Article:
Anne has taught in a wide variety of adult education settings for the last ten years and is currently an Essential Skills Project Leader. From 2008 until 2010, she completed a postgraduate Master of Arts in Education degree with the Open University.
‘Research’ - sounds impressive doesn’t it? However the idea of carrying out a research project fills me simultaneously with excitement, fear and self-doubt. So many questions. How am I going to do this? How will I find the time? What if I’m not good enough? It is a tough task to rise to the challenge of undertaking research as a busy educational professional. Juggling work, study and family commitments is never easy, but I suppose that is the point. At least it is for me. Just as adventurers who push themselves to the limits of endurance to climb to the top of the mountain or into the depths of the Antarctic, I like to test my own boundaries and challenge myself.
We are constantly being told that education is not a research-based profession and that it would be far better if it was (Hargreaves, 2007). I can only vouch for my own experience. I strongly believe that undertaking research related to the way that I teach and evaluating the effectiveness of projects that I am involved with, is essential; stepping back from the everyday and allowing the opportunity for me to think. Surely, reflecting upon and regularly questioning my teaching practice should lead to a better experience for my learners.
I am fully aware that I am in my infancy as an educational researcher. The feedback I receive from my supervisors has really helped me, however, to improve my writing and question more analytically what I read. Now I will ask questions and take critical notes. How reliable is this article? How valid are these statistics?
Is there an inherent bias?
Starting out in my post-graduate research journey, I have come to the following three conclusions:
1. Choose a topic of real interest to you.
You are going to be spending a lot of time thinking, reading and writing about your research project. It will probably take over your life. If you’re just starting out, enjoy the opportunity to research a topic that is of particular interest to you. I have been informed that this may not be the case later on in your career, so enjoy the experience.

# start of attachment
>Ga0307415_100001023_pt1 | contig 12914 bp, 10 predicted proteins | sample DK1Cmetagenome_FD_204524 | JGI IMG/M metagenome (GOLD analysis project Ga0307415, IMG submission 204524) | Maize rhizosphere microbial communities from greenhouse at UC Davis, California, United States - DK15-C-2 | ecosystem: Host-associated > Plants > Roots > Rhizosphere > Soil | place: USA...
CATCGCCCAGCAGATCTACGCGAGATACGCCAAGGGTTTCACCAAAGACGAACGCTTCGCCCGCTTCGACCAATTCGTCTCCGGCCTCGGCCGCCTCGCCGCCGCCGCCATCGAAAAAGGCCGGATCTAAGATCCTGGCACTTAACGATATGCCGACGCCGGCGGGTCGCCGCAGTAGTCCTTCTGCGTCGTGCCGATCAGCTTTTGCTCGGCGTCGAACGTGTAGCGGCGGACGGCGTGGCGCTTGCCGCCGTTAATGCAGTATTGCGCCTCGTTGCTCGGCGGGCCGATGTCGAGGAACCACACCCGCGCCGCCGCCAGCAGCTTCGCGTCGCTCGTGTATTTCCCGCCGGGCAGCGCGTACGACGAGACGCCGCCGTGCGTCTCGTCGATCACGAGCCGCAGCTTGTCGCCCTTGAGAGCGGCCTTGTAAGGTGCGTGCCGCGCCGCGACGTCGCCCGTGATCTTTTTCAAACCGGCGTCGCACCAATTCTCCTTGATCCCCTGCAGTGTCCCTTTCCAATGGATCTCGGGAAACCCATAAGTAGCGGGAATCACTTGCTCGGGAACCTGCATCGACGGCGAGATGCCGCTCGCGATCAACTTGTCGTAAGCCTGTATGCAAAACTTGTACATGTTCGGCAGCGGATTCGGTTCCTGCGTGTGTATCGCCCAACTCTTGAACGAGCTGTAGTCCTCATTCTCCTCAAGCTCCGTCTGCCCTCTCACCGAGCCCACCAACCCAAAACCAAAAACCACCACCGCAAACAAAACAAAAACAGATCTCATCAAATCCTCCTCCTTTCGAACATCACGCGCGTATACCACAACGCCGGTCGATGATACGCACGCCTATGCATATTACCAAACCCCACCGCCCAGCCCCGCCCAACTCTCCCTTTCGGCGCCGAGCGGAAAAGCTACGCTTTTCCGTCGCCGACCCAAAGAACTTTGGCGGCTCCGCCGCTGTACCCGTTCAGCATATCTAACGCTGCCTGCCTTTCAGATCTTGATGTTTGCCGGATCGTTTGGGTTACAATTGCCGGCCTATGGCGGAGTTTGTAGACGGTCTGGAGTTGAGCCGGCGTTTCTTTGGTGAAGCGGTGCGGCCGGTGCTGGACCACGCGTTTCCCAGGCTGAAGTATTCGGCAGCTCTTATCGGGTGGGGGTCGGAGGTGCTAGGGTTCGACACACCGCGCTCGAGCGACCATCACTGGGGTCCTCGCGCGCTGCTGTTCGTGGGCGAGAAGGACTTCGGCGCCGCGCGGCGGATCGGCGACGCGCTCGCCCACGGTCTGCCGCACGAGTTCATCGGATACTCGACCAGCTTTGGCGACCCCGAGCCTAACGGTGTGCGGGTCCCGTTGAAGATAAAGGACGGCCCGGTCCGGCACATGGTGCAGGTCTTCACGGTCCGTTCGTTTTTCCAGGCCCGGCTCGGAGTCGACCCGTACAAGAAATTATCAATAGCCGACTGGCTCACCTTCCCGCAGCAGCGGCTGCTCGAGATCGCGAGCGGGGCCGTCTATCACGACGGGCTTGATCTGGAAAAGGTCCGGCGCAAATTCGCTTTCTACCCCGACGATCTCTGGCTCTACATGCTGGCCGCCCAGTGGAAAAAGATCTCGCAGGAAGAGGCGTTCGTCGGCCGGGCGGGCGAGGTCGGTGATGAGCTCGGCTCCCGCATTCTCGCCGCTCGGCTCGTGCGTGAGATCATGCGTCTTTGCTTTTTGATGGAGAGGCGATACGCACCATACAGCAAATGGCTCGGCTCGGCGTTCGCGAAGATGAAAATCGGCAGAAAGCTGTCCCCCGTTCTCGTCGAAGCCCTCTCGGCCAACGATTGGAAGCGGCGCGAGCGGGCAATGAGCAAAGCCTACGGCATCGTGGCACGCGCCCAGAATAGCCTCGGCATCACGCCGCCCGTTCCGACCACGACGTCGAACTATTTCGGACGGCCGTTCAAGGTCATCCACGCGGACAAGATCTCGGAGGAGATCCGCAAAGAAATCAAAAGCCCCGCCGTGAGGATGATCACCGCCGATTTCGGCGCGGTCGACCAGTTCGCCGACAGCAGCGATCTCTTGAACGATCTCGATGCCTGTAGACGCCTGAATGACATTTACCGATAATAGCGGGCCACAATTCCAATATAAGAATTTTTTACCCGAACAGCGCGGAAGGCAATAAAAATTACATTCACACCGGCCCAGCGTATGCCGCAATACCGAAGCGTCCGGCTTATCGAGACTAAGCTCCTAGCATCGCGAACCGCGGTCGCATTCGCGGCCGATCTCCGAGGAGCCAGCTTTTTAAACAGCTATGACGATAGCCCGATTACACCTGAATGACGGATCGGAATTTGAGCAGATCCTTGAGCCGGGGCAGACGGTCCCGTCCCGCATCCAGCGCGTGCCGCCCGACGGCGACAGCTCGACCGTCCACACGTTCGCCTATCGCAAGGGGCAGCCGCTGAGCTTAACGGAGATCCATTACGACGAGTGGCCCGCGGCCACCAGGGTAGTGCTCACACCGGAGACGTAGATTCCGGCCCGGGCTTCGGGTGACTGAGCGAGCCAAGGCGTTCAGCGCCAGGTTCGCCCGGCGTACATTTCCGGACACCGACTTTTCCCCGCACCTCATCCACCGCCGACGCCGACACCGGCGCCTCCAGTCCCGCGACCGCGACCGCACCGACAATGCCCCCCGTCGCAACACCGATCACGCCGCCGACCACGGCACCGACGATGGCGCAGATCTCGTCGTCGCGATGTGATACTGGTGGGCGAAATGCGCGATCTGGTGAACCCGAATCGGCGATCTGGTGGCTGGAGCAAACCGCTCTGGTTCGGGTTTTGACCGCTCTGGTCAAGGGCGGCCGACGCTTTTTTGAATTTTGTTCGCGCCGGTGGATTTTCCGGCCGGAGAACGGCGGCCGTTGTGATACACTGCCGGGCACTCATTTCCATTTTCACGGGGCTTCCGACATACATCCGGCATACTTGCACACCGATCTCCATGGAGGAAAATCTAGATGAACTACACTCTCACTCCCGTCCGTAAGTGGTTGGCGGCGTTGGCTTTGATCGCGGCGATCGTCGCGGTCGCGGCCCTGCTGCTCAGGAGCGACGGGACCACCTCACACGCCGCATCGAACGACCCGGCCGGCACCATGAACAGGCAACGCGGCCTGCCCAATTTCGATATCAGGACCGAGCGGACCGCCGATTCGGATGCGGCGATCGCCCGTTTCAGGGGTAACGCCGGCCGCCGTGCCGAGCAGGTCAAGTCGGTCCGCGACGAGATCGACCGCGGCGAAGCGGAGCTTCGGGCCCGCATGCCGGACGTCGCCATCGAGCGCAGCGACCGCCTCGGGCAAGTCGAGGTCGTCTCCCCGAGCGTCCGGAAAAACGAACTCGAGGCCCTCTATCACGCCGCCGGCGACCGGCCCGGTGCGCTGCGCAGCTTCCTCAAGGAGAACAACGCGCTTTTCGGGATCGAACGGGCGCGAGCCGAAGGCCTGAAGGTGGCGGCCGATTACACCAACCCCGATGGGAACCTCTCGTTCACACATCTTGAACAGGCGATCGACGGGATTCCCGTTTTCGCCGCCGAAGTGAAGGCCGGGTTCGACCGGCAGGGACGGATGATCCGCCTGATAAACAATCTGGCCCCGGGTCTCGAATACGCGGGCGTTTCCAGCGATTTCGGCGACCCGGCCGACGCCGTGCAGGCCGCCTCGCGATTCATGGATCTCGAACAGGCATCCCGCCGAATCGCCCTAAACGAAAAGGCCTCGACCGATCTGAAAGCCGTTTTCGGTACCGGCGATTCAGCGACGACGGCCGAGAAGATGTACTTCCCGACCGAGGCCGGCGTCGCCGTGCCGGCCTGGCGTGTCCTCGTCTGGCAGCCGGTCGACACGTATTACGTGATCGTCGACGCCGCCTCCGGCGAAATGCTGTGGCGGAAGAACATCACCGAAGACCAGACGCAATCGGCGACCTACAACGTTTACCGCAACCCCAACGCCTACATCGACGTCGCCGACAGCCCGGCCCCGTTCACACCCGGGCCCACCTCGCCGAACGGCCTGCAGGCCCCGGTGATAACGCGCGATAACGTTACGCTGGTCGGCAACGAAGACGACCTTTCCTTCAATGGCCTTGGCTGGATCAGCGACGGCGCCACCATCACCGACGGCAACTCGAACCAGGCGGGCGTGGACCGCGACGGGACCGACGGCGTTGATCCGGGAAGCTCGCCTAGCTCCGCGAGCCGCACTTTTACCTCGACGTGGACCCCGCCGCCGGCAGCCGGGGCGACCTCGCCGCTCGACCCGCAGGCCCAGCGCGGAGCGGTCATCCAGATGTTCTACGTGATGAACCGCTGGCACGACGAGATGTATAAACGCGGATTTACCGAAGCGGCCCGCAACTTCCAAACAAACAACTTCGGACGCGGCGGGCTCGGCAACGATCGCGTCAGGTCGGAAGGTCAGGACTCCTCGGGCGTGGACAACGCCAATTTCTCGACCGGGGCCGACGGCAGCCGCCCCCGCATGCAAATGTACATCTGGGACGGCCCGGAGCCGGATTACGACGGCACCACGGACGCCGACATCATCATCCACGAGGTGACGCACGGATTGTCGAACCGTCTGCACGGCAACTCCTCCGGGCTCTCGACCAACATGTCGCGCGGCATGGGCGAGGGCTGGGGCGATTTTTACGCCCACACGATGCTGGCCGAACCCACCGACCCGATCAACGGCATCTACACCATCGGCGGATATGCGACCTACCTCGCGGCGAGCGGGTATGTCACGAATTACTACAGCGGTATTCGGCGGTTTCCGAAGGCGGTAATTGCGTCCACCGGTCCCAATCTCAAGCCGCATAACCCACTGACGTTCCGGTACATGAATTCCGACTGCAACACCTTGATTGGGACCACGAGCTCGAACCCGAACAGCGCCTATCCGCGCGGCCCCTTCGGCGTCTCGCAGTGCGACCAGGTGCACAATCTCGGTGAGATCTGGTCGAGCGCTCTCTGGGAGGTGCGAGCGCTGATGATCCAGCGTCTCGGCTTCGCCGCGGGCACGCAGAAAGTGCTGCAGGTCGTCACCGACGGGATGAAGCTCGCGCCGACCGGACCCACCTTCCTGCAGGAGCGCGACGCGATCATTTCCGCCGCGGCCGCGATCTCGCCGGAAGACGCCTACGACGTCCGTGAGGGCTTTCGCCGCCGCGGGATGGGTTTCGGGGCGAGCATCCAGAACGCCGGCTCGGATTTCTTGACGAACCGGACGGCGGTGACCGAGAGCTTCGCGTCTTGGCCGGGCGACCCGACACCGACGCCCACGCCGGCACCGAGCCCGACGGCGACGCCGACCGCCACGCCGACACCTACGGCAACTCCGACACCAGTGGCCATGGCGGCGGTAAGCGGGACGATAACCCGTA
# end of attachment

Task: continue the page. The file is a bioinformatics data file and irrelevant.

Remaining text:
2. Be persistent and resilient
It’s a cliché, but it really is a marathon, not a sprint. There will be times when you feel like you can’t possibly look at your research and you question why you ever started. Sometimes the process of immersion in research can be addictive and sometimes it can be a slog. Personally I am very good at procrastination and avoidance. Suddenly have an urge to clean behind your fridge, rather than sit at the laptop and write? Been there and bought the T-shirt. There may well be set-backs along the way and I think that is part of the process.
3. Get support
Did I say this? It will probably take over your life. You will need the support of others. See if you can negotiate funding, time off or alter your working hours from your employer in order to undertake your research project. If you’re not that lucky (and even if you are), talk to your family and friends and make sure they understand you may not be as readily available as you were and sacrifices may need to be made. Undertaking a research project can be an isolating experience, so get involved and put yourself out there. Spend some time attending networking events, seminars and conferences, to share ideas. With the help of the internet, it has never been easier to find others in a similar situation or working in the same field as yourself.
Good luck with all your research endeavours!
Hargreaves, D. (2007), Teaching as a research-based profession: possibilities and prospects (the teacher training agency lecture 1996), in P. Hammersley, ed., ‘Educational Research and Evidence-Based Practice’, Published in Association with the Open University, Sage Publications: Los Angeles; London), chapter 1, pp. 3–17.